Providing a “Road Map” for Aquaculture in Wisconsin
New mapping tool helps prospective fish farmers to successfully site their businesses.


Chris Hartleb

Credit: Wisconsin Sea Grant


This shows some of the data layers involved in the new GIS aquaculture mapping tool.

Credit: Chris Hartleb

January 10, 2018

By Marie Zhuikov

If your New Year’s resolution is to start an aquaculture business in Wisconsin, you’re in luck. Wisconsin is one of the only U.S. states that is mapped out with the aquaculture industry in mind. The mapping tool shows locations of current aquaculture operations and areas where factors are favorable to site a new operation.

The tool is thanks to the wonders of geographic information system technology and the inspiration of Chris Hartleb, professor of fisheries biology at the University of Wisconsin-Stevens Point and a Wisconsin Sea Grant-funded researcher.

Hartleb successfully applied for an aquaculture grant from the National Sea Grant College Program in 2012. Aided by UW-Stevens Point graduate student Allen Brandt, their efforts, entitled a “GIS-based Analysis of Sustainable Domestic Aquaculture Development in Wisconsin,” are now accessible to the public through the Northern Aquaculture Demonstration Facility’s website. Different sets of the multilayered maps are available for pond aquaculture and flow-through aquaculture (artificial stream/raceway facilities). You can also view Brandt’s thesis on this page.

Hartleb explained that he and Brandt looked at the entire state of Wisconsin and plotted the location of its 314 commercial fish farms. Then they looked at factors such as land use, zoning permits, soil types, slope and water quality based on data from the Wisconsin Department of Natural Resources and the Wisconsin Groundwater Center at UW-Stevens Point.

They combined the data to see if there was a relationship between successful current operations and their physical locations. The findings weren’t what they expected.

“Water hardness and alkalinity turned out to be some of the more important water quality factors,” Hartleb said. “That surprised us. We thought pH or ammonia or nitrates would be more important.”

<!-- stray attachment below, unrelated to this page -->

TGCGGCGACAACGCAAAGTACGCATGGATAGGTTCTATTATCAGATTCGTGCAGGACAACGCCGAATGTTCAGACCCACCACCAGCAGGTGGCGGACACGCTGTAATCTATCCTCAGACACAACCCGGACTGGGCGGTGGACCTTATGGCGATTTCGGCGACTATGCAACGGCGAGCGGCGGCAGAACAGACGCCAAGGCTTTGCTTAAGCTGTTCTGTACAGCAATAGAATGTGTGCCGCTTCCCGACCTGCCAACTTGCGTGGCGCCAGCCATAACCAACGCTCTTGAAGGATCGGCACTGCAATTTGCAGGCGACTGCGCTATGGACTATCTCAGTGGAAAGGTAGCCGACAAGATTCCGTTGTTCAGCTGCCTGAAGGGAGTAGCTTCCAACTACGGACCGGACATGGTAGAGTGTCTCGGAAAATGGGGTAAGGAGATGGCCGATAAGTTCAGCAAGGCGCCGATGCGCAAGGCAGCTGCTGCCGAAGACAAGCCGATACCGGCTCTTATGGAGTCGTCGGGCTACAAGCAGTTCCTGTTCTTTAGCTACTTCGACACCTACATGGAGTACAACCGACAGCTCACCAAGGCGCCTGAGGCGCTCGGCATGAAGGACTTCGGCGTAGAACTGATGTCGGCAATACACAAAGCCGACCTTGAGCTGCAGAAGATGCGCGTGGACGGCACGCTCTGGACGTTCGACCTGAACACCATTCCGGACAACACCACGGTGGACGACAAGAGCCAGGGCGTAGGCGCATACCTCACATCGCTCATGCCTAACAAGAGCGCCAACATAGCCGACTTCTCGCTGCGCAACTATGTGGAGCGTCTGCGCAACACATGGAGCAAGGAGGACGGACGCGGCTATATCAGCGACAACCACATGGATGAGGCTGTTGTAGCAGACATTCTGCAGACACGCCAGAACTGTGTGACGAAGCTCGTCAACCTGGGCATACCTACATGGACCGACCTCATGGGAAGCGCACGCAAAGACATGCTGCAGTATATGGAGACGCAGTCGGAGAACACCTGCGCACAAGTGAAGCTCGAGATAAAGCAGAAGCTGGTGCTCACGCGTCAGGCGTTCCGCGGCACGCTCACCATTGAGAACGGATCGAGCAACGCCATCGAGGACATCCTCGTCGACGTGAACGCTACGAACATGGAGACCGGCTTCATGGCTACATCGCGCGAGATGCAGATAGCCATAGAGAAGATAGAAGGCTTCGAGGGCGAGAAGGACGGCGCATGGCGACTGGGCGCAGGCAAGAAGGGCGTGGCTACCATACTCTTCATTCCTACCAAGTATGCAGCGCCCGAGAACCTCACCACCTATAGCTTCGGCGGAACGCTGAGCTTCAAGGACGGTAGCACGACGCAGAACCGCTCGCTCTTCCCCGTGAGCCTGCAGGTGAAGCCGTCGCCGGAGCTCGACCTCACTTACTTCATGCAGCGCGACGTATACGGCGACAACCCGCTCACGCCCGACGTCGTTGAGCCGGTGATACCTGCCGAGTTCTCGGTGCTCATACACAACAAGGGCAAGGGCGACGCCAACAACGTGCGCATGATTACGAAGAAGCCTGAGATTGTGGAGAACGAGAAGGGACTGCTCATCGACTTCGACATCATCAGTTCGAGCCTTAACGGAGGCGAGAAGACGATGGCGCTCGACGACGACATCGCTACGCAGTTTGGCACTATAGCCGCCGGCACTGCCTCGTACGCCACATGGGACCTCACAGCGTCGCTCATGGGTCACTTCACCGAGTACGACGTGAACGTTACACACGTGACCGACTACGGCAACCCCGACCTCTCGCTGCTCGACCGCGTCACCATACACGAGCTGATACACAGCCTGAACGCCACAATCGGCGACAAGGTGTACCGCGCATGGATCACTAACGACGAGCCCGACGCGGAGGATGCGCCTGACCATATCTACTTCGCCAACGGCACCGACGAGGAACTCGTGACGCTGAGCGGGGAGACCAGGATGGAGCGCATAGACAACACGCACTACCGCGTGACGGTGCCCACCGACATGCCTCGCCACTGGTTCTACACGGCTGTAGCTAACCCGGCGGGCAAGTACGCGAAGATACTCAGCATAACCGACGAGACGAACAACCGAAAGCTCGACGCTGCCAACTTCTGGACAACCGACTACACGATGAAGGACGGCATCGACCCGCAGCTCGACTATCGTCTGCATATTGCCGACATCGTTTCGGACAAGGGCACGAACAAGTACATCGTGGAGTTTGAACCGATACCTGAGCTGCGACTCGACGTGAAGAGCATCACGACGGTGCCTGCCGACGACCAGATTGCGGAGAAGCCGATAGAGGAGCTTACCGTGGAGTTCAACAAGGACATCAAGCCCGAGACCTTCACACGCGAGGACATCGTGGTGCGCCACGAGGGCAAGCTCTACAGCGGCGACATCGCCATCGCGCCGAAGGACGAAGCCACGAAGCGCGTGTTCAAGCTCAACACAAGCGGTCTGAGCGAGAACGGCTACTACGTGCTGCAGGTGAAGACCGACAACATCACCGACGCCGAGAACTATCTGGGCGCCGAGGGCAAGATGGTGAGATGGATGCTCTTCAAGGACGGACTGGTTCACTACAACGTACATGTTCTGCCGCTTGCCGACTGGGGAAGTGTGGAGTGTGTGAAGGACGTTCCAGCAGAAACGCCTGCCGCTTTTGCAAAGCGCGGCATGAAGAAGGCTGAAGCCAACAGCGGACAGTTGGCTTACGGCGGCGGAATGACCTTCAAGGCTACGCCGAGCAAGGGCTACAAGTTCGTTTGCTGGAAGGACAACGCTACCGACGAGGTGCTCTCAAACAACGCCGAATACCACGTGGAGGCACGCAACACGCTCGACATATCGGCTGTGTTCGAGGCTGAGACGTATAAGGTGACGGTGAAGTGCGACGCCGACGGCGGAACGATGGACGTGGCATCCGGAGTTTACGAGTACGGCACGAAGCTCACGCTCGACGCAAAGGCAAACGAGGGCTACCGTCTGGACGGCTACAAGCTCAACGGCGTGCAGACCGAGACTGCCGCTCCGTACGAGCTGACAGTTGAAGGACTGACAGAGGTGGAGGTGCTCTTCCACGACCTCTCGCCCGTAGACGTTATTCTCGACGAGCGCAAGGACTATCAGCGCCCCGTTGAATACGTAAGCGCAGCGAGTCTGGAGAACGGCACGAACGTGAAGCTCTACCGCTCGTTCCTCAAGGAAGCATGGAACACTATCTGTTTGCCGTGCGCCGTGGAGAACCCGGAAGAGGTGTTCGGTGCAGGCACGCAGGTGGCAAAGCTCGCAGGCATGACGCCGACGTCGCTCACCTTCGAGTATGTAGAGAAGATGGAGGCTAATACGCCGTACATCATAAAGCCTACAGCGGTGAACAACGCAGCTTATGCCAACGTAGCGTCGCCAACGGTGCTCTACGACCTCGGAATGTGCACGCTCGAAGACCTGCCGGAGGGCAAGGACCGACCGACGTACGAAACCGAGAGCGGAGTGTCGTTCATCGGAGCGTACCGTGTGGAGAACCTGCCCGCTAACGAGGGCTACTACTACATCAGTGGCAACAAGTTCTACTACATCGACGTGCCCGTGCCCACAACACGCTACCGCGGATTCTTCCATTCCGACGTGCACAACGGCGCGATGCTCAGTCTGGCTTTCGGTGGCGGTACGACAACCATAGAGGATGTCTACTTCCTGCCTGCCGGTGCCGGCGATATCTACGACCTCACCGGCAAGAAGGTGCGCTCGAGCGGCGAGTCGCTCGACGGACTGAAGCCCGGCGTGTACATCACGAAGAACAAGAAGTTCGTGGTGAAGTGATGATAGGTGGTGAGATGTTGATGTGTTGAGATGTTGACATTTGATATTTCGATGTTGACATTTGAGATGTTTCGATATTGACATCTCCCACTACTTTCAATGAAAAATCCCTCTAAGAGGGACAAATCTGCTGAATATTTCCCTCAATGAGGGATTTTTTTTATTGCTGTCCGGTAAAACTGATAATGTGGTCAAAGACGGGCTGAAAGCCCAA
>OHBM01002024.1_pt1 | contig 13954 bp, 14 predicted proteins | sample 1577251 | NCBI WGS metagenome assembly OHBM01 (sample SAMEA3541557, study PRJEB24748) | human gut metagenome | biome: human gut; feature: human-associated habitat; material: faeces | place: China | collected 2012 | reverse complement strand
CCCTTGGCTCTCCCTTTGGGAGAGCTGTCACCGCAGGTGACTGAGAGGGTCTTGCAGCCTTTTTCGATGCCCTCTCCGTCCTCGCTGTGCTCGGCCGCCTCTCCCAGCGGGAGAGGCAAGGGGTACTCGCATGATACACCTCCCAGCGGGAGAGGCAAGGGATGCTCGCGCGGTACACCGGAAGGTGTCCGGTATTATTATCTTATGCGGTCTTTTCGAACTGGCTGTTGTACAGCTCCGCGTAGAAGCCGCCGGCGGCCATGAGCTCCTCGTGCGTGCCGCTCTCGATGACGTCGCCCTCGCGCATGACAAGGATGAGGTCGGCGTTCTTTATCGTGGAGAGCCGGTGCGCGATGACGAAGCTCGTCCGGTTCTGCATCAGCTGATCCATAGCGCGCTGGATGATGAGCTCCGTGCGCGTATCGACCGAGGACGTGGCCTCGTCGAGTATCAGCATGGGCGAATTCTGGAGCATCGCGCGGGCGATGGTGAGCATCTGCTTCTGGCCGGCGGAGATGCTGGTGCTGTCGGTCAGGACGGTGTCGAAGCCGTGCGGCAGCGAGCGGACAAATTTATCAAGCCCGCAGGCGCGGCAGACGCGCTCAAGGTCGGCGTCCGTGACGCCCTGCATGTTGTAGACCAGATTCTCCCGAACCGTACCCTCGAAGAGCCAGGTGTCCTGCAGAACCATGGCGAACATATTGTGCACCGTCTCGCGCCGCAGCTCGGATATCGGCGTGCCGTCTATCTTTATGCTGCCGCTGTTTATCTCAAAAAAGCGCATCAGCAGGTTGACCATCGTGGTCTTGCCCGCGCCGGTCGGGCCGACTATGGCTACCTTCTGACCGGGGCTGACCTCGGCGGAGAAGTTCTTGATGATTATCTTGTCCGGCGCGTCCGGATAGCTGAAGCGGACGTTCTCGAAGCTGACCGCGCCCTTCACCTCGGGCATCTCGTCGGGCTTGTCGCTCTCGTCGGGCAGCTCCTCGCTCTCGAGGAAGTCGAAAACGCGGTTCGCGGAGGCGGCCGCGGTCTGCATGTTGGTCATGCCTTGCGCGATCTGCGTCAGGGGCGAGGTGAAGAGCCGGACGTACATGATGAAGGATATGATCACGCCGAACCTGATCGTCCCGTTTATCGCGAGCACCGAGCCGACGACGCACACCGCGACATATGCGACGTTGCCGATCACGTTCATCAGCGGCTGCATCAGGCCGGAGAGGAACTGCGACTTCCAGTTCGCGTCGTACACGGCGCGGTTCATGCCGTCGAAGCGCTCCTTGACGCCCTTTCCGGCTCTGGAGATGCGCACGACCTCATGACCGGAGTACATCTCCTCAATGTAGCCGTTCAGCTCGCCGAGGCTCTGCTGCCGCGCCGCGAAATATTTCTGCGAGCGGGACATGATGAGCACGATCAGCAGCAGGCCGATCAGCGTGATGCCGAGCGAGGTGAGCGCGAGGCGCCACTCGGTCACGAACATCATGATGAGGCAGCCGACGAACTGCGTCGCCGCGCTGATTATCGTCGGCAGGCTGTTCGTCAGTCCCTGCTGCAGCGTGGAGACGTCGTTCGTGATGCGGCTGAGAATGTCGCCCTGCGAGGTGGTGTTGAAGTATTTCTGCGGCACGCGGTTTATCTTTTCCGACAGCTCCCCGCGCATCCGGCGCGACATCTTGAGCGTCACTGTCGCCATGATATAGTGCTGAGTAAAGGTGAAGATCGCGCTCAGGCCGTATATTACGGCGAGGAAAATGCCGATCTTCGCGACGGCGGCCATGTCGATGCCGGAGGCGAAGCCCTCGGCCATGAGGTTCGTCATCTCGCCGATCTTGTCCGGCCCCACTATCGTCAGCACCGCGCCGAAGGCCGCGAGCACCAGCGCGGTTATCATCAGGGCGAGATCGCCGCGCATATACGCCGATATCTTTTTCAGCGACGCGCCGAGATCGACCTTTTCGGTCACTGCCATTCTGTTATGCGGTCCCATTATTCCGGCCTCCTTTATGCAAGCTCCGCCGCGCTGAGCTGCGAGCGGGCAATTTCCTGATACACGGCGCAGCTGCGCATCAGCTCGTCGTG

Then the duo took it one step further. “We asked where those favorable features are, but there are no fish farms. Could the maps be used as a siting tool for future fish farms in the state?” Hartleb said.

As it turns out, yes, they can be used for this purpose, with certain disclaimers. “The maps contain the natural and biological features that long-lasting fish farms have in common,” Hartleb explained. “By no means does this mean you can put a fish farm there and you’ll be in business forever. The human factor plays a role as well.”

The same human-factor disclaimer applies to farms located in areas considered undesirable for a fish farm. “If you put your arms and legs into it, and probably a backhoe, you could make a poor area good for fish farming,” Hartleb said.

Another thing lacking from this tool is the social aspect. Hartleb has hopes to add that in the future. This includes such things as how close the farms are to major roads for fish delivery, and how close they are to supermarkets or population centers where farmers would have a better chance of selling their fish.

“We’ve looked at whether you can raise the fish. The next question is, can you sell them?” Hartleb said.

For now, Hartleb is just happy to get the word out about these new decision-making tools to people who are interested in starting their own aquaculture businesses. “We keep hearing that aquaculture is growing in Wisconsin. Now there’s a road map.”






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